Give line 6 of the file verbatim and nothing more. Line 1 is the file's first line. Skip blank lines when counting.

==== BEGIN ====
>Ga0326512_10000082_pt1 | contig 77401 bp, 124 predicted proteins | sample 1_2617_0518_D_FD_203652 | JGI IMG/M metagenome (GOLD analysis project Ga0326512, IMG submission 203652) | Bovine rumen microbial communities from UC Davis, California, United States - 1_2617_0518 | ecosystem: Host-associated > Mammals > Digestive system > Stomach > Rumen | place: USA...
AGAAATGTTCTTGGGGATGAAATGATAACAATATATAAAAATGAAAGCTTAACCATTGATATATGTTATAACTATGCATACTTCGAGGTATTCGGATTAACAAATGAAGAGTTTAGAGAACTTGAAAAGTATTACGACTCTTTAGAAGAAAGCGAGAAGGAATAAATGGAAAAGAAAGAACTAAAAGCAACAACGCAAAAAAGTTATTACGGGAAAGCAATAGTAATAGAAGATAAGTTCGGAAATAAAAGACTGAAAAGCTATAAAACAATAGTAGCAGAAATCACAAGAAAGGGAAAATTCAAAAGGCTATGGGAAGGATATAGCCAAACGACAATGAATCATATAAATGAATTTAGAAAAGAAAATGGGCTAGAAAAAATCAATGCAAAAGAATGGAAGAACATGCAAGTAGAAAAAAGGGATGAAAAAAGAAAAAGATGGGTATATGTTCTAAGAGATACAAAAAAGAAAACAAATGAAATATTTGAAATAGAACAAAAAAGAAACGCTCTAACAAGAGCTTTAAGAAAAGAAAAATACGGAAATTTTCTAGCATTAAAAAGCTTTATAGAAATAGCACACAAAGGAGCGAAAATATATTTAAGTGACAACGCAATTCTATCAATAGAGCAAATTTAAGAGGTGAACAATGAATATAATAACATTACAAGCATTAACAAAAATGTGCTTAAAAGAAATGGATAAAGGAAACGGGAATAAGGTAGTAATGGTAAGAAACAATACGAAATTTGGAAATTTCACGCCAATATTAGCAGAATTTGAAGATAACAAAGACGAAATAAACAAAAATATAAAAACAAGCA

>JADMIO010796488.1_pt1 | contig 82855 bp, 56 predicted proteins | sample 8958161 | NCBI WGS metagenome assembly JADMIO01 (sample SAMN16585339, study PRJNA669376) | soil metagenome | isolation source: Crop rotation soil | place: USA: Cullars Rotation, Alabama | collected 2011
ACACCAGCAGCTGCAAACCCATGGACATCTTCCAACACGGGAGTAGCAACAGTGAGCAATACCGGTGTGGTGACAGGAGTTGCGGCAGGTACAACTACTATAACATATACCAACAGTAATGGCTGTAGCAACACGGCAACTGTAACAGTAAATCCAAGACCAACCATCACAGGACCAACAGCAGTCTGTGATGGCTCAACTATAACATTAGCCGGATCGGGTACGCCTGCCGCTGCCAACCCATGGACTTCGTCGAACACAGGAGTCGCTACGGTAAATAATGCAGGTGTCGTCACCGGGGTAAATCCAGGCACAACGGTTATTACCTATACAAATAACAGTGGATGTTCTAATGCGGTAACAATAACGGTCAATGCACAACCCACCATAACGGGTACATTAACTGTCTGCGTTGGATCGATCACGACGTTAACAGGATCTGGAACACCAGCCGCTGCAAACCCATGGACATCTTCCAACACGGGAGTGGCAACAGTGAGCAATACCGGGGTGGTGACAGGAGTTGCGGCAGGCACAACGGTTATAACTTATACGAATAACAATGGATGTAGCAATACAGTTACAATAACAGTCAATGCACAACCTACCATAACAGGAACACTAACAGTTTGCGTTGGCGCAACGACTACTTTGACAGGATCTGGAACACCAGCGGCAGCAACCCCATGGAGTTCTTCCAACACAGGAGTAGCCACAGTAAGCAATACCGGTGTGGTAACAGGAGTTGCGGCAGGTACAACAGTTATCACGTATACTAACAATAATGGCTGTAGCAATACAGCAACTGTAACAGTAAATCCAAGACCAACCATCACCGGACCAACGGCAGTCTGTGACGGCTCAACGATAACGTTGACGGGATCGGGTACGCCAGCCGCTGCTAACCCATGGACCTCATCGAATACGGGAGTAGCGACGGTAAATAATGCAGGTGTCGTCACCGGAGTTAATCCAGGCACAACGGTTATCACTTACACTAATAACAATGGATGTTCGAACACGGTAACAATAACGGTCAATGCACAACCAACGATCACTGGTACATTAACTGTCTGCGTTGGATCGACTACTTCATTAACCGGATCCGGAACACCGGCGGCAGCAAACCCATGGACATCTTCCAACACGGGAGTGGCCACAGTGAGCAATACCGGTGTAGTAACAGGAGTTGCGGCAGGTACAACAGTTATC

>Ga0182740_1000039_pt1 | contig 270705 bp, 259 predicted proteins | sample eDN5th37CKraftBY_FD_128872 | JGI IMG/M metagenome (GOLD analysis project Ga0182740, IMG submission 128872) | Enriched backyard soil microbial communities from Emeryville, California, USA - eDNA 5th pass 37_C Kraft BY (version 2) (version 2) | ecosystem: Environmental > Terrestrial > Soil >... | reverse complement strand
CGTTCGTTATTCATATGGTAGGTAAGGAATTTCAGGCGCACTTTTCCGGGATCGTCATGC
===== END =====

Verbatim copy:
CGTTCGTTATTCATATGGTAGGTAAGGAATTTCAGGCGCACTTTTCCGGGATCGTCATGC